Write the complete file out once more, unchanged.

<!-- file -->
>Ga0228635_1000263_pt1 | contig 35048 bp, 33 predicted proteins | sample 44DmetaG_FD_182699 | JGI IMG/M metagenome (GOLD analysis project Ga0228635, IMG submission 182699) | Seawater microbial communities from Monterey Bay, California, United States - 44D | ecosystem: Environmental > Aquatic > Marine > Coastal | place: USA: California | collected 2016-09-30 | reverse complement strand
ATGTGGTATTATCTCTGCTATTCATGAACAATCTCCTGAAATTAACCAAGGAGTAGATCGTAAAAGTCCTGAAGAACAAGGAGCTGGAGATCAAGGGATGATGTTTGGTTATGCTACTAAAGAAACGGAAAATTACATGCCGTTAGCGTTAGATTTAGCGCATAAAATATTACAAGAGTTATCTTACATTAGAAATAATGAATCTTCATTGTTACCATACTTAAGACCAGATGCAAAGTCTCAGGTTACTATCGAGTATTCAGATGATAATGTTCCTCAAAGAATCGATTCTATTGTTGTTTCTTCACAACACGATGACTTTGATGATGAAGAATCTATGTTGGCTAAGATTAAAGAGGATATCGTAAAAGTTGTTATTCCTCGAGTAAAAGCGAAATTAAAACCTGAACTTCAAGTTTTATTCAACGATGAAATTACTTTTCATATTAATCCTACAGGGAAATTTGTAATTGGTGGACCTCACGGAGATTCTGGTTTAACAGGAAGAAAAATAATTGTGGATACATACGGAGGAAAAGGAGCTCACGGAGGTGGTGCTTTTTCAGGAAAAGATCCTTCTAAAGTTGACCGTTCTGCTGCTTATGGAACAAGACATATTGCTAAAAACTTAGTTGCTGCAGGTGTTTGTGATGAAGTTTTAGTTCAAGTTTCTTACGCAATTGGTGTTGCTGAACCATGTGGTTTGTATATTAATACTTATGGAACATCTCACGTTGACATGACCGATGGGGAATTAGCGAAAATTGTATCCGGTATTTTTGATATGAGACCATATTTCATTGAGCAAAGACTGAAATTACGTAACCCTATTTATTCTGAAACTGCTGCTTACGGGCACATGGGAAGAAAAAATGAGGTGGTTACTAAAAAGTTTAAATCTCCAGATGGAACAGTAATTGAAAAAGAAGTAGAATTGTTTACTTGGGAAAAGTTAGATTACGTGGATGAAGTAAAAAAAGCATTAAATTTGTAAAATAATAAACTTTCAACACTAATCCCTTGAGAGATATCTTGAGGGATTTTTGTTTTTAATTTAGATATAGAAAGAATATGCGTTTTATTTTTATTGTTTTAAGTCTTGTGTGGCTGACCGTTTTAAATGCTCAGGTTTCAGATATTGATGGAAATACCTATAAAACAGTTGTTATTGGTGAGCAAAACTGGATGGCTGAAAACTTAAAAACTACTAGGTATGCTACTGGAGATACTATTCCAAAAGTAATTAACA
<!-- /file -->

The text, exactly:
>Ga0228635_1000263_pt1 | contig 35048 bp, 33 predicted proteins | sample 44DmetaG_FD_182699 | JGI IMG/M metagenome (GOLD analysis project Ga0228635, IMG submission 182699) | Seawater microbial communities from Monterey Bay, California, United States - 44D | ecosystem: Environmental > Aquatic > Marine > Coastal | place: USA: California | collected 2016-09-30 | reverse complement strand
ATGTGGTATTATCTCTGCTATTCATGAACAATCTCCTGAAATTAACCAAGGAGTAGATCGTAAAAGTCCTGAAGAACAAGGAGCTGGAGATCAAGGGATGATGTTTGGTTATGCTACTAAAGAAACGGAAAATTACATGCCGTTAGCGTTAGATTTAGCGCATAAAATATTACAAGAGTTATCTTACATTAGAAATAATGAATCTTCATTGTTACCATACTTAAGACCAGATGCAAAGTCTCAGGTTACTATCGAGTATTCAGATGATAATGTTCCTCAAAGAATCGATTCTATTGTTGTTTCTTCACAACACGATGACTTTGATGATGAAGAATCTATGTTGGCTAAGATTAAAGAGGATATCGTAAAAGTTGTTATTCCTCGAGTAAAAGCGAAATTAAAACCTGAACTTCAAGTTTTATTCAACGATGAAATTACTTTTCATATTAATCCTACAGGGAAATTTGTAATTGGTGGACCTCACGGAGATTCTGGTTTAACAGGAAGAAAAATAATTGTGGATACATACGGAGGAAAAGGAGCTCACGGAGGTGGTGCTTTTTCAGGAAAAGATCCTTCTAAAGTTGACCGTTCTGCTGCTTATGGAACAAGACATATTGCTAAAAACTTAGTTGCTGCAGGTGTTTGTGATGAAGTTTTAGTTCAAGTTTCTTACGCAATTGGTGTTGCTGAACCATGTGGTTTGTATATTAATACTTATGGAACATCTCACGTTGACATGACCGATGGGGAATTAGCGAAAATTGTATCCGGTATTTTTGATATGAGACCATATTTCATTGAGCAAAGACTGAAATTACGTAACCCTATTTATTCTGAAACTGCTGCTTACGGGCACATGGGAAGAAAAAATGAGGTGGTTACTAAAAAGTTTAAATCTCCAGATGGAACAGTAATTGAAAAAGAAGTAGAATTGTTTACTTGGGAAAAGTTAGATTACGTGGATGAAGTAAAAAAAGCATTAAATTTGTAAAATAATAAACTTTCAACACTAATCCCTTGAGAGATATCTTGAGGGATTTTTGTTTTTAATTTAGATATAGAAAGAATATGCGTTTTATTTTTATTGTTTTAAGTCTTGTGTGGCTGACCGTTTTAAATGCTCAGGTTTCAGATATTGATGGAAATACCTATAAAACAGTTGTTATTGGTGAGCAAAACTGGATGGCTGAAAACTTAAAAACTACTAGGTATGCTACTGGAGATACTATTCCAAAAGTAATTAACA